Social Futures bowled over by Bathurst Community All Stars    

Written byAmanda Shoebridge
Published on29 Apr, 2024
Shows the back of a t-shirt with Community All Stars vs Social Futures

Bathurst’s All Stars took on the Social Futures Team to a stunning 10 run victory in their first ever game

Bathurst’s Learmonth Park hosted Bathurst’s first Blind Cricket Community Challenge last week with Social Futures’ team taking on the Bathurst Community All Stars.  

In an exciting match the All Stars – a team made up of community leaders from organisations including Bathurst Regional Council, TAFE, Disability Advocacy, and NSW Police – stole the show scoring 72 runs from 14 overs next to Social Futures 62 runs. 

Former captain of the New South Wales Blind Cricket Team, Scott Jones, said the Social Futures Team bowled first and did a great job limiting the All-Stars to 72 runs, but their batters couldn’t make it through the All-Stars defence.  

 “The Social Futures Team never really got going with their batting, mainly due to the brilliant fielding of the opposition,” Jones said.  

Event organiser, Social Futures Community Development Coordinator, Caitlin Bennett, said the day was such a success, Social Futures plan to make it an annual occurrence.  

“We’d like to thank the Community All Stars team for a great day. We would love to see this as an annual event and I can see it is just going to get bigger and better next year,” Bennett said.  

Shows Scott teaching the Community All Stars the rules of the game Shows Scott teaching the Community All Stars the rules of the game - with cricket bats and gloves in the foreground 2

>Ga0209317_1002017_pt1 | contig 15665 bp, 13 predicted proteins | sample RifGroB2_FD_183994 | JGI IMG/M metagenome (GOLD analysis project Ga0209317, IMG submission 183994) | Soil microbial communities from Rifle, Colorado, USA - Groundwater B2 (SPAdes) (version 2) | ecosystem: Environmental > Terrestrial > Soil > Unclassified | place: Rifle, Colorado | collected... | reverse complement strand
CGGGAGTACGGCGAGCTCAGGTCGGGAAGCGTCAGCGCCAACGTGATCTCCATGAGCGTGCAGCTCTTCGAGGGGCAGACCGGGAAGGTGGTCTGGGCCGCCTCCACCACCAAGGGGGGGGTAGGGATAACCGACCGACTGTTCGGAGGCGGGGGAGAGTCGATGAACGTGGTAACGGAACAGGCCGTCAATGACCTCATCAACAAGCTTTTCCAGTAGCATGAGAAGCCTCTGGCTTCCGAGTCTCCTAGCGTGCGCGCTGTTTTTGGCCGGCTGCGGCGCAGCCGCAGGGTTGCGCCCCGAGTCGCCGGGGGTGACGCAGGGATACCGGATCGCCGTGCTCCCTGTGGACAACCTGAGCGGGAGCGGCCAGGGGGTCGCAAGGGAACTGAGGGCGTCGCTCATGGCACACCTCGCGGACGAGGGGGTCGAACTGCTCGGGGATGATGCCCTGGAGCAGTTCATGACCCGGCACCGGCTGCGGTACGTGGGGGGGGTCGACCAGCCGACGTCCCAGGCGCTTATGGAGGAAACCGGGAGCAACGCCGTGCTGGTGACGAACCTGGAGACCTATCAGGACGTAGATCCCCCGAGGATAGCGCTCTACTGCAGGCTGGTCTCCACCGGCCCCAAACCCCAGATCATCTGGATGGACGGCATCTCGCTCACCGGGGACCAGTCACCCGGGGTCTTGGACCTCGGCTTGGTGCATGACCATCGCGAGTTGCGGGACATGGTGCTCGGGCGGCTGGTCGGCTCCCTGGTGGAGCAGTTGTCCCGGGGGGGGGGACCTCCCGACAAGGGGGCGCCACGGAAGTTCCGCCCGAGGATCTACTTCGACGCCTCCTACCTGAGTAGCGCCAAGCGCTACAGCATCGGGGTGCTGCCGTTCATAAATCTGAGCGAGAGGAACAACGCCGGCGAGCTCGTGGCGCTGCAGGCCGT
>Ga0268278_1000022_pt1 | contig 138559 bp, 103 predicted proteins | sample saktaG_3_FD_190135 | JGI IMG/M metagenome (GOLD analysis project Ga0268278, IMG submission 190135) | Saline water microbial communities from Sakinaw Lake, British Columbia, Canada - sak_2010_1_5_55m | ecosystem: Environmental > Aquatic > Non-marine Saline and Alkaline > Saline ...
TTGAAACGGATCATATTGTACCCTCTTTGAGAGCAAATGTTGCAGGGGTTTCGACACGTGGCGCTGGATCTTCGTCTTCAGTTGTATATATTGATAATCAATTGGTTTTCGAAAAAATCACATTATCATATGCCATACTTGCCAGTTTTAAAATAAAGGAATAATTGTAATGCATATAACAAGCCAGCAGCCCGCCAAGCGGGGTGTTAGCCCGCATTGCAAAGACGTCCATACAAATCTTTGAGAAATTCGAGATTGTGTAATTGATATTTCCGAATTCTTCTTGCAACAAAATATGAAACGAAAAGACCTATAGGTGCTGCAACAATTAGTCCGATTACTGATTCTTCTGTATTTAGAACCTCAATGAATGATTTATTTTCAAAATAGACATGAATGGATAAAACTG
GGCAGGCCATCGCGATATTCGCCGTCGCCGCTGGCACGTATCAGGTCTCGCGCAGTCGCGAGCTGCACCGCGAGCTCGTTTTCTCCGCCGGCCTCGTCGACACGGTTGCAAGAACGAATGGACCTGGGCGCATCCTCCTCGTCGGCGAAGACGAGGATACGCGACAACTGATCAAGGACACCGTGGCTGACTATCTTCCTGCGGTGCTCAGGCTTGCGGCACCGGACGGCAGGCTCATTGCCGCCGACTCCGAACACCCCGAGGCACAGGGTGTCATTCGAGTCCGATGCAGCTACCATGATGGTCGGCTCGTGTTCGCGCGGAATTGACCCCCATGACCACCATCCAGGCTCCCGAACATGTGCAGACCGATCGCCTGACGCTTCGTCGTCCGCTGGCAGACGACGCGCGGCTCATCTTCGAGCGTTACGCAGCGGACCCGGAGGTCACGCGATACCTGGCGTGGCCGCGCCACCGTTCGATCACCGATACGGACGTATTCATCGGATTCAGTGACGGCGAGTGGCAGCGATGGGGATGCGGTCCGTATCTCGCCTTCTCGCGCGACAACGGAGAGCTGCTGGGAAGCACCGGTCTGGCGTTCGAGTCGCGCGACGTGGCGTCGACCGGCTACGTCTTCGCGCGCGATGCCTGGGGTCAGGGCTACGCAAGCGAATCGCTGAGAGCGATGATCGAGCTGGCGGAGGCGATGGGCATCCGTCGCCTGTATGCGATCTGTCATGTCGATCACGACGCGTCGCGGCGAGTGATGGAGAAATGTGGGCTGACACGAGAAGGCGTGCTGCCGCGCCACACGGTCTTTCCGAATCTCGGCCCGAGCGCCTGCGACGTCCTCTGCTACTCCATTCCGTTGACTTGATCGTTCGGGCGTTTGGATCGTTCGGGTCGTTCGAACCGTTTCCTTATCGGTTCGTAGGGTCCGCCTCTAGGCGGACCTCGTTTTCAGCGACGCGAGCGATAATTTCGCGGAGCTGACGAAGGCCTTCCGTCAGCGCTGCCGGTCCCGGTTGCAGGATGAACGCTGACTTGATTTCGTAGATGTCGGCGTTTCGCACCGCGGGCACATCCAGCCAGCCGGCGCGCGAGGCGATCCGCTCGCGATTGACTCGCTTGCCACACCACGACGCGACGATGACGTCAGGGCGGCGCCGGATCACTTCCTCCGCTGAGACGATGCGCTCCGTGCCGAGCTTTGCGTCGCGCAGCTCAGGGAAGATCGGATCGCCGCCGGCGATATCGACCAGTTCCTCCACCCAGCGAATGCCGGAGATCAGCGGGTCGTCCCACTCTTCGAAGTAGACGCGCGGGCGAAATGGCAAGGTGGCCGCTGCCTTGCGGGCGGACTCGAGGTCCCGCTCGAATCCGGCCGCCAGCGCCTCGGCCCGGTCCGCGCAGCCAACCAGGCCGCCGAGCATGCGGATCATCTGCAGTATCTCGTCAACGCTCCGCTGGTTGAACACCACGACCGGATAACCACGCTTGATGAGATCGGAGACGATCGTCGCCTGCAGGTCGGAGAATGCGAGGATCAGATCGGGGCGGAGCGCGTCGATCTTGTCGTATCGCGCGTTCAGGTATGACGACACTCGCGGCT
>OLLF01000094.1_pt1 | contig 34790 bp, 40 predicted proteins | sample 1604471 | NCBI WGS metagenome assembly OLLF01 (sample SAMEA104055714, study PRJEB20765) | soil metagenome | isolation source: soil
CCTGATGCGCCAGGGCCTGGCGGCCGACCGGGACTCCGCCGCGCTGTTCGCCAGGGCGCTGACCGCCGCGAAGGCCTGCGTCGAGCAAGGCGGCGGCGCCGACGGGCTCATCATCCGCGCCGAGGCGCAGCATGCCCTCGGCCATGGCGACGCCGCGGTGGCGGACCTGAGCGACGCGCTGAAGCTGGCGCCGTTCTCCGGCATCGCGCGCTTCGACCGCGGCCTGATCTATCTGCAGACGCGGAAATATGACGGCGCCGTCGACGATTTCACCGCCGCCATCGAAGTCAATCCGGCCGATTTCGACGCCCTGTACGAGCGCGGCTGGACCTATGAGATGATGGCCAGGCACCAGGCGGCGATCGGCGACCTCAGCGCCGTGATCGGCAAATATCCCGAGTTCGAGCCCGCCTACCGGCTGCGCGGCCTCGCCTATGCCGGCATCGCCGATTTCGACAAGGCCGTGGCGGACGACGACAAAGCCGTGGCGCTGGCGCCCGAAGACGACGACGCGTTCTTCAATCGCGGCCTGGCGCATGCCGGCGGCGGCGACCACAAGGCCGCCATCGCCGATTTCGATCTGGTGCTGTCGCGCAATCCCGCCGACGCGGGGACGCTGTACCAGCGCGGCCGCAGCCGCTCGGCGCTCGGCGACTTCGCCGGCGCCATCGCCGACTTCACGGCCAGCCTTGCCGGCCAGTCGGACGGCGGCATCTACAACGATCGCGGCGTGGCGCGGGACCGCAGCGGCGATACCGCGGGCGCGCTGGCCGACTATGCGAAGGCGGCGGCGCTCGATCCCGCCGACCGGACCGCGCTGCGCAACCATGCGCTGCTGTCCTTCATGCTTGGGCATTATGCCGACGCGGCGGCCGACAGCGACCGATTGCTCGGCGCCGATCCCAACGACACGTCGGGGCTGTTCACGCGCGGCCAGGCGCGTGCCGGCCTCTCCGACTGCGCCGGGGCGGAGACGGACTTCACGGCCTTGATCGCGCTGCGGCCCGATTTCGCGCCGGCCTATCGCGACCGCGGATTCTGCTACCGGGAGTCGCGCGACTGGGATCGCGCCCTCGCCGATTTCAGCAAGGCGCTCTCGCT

Click below to listen to ABC Central West Story by Murray McCloskey.

About blind cricket

Blind cricket is just like normal cricket but uses a plastic ball filled with ball bearings so players can hear it coming and it is bowled underarm. Also, players without vision impairment wear experiential glasses purposed to depict different vision impairments. 

A blind cricket team is made up of four totally blind players (B1), three players with less than 5% vision (B2) and four players with 5 to 10% vision (B3). Totally blind batters get three runs for every one run scored.  

Scott, a Social Futures employee and current member of the NSW Blind Cricket Team, lives on the Central Coast where he takes blind cricket workshops into NSW schools. He says the game is a really great way to engage young people in conversation about disability and inclusion and he hopes the community matches will likewise spark awareness. 

“Sport is a great vehicle for inclusion as both rules and equipment can be modified. Blind cricket is a great example,” Jones said.    

 “Ensuring people with disability are included in the community is everyone’s job. We are very grateful to the Bathurst community members who came along to compete in Bathurst’s first-ever blind cricket community challenge.”   

 Prior to the match, a free come-and-try session for the community was held run by Blind Sports NSW and delivered by NSW blind cricket coach, Jason Stubbs, who’s guided the NSW team to five consecutive national titles. Jason also manages Blind Sports NSW.   

Social Futures thanks the Bathurst Community All Stars, as well as the wider Bathurst Community for hosting the match and cheering on from the sidelines.  

The blind cricket experience in schools 

The Blind Cricket Experience is currently being delivered to schools on the Central Coast and in the Northern Rivers region.

For more information you can visit: https://socialfutures.org.au/service/blind-cricket-is-coming-to-the-central-coast/  email [email protected] or call the Social Futures LAC hotline on 1800 522 679 (Mon-Fri 8:30am – 4:30pm).